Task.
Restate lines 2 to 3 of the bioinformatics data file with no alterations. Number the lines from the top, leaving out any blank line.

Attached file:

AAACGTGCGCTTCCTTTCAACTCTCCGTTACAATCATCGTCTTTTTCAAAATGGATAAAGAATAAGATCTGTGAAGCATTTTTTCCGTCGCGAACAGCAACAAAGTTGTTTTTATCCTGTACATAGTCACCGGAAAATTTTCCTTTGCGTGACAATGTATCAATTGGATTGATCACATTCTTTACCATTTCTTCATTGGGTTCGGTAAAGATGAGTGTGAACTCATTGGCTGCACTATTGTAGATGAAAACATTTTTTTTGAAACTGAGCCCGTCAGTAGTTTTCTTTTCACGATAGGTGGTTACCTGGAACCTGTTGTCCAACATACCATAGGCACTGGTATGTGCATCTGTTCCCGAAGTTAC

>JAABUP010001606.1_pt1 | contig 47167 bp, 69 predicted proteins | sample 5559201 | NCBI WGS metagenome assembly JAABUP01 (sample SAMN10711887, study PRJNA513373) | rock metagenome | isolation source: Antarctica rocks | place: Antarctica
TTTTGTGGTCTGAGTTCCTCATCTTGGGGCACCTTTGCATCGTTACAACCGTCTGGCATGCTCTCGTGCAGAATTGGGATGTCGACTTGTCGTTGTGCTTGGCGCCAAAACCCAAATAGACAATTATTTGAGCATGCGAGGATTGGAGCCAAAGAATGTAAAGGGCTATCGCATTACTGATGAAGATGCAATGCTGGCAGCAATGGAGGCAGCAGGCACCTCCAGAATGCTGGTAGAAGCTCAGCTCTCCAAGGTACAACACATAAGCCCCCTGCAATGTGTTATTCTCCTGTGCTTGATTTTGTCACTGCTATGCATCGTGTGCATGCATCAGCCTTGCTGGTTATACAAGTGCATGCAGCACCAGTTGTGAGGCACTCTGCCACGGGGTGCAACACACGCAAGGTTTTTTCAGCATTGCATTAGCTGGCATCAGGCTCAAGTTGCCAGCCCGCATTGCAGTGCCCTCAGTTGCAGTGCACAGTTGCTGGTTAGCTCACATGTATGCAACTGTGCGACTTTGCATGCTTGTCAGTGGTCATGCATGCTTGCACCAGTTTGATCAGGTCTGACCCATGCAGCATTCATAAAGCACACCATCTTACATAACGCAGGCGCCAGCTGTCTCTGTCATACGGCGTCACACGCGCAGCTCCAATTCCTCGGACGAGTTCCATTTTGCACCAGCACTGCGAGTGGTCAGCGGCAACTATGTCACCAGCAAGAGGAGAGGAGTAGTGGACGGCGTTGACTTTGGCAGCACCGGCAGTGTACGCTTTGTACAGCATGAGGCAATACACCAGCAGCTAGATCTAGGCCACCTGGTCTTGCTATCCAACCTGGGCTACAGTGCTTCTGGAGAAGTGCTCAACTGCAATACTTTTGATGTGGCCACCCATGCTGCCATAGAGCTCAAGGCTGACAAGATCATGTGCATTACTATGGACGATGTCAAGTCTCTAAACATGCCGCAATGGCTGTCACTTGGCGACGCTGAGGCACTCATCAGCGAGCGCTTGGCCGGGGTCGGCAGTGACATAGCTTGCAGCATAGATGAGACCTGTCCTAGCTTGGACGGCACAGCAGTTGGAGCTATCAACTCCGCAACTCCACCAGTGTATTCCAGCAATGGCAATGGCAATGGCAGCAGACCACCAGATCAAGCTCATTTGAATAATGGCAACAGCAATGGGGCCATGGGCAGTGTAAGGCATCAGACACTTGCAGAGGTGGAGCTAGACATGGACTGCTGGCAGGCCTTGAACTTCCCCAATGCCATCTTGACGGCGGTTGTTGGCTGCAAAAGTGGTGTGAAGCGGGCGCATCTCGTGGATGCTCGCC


>JAABUP010001606.1_pt1 | contig 47167 bp, 69 predicted proteins | sample 5559201 | NCBI WGS metagenome assembly JAABUP01 (sample SAMN10711887, study PRJNA513373) | rock metagenome | isolation source: Antarctica rocks | place: Antarctica
TTTTGTGGTCTGAGTTCCTCATCTTGGGGCACCTTTGCATCGTTACAACCGTCTGGCATGCTCTCGTGCAGAATTGGGATGTCGACTTGTCGTTGTGCTTGGCGCCAAAACCCAAATAGACAATTATTTGAGCATGCGAGGATTGGAGCCAAAGAATGTAAAGGGCTATCGCATTACTGATGAAGATGCAATGCTGGCAGCAATGGAGGCAGCAGGCACCTCCAGAATGCTGGTAGAAGCTCAGCTCTCCAAGGTACAACACATAAGCCCCCTGCAATGTGTTATTCTCCTGTGCTTGATTTTGTCACTGCTATGCATCGTGTGCATGCATCAGCCTTGCTGGTTATACAAGTGCATGCAGCACCAGTTGTGAGGCACTCTGCCACGGGGTGCAACACACGCAAGGTTTTTTCAGCATTGCATTAGCTGGCATCAGGCTCAAGTTGCCAGCCCGCATTGCAGTGCCCTCAGTTGCAGTGCACAGTTGCTGGTTAGCTCACATGTATGCAACTGTGCGACTTTGCATGCTTGTCAGTGGTCATGCATGCTTGCACCAGTTTGATCAGGTCTGACCCATGCAGCATTCATAAAGCACACCATCTTACATAACGCAGGCGCCAGCTGTCTCTGTCATACGGCGTCACACGCGCAGCTCCAATTCCTCGGACGAGTTCCATTTTGCACCAGCACTGCGAGTGGTCAGCGGCAACTATGTCACCAGCAAGAGGAGAGGAGTAGTGGACGGCGTTGACTTTGGCAGCACCGGCAGTGTACGCTTTGTACAGCATGAGGCAATACACCAGCAGCTAGATCTAGGCCACCTGGTCTTGCTATCCAACCTGGGCTACAGTGCTTCTGGAGAAGTGCTCAACTGCAATACTTTTGATGTGGCCACCCATGCTGCCATAGAGCTCAAGGCTGACAAGATCATGTGCATTACTATGGACGATGTCAAGTCTCTAAACATGCCGCAATGGCTGTCACTTGGCGACGCTGAGGCACTCATCAGCGAGCGCTTGGCCGGGGTCGGCAGTGACATAGCTTGCAGCATAGATGAGACCTGTCCTAGCTTGGACGGCACAGCAGTTGGAGCTATCAACTCCGCAACTCCACCAGTGTATTCCAGCAATGGCAATGGCAATGGCAGCAGACCACCAGATCAAGCTCATTTGAATAATGGCAACAGCAATGGGGCCATGGGCAGTGTAAGGCATCAGACACTTGCAGAGGTGGAGCTAGACATGGACTGCTGGCAGGCCTTGAACTTCCCCAATGCCATCTTGACGGCGGTTGTTGGCTGCAAAAGTGGTGTGAAGCGGGCGCATCTCGTGGATGCTCGCC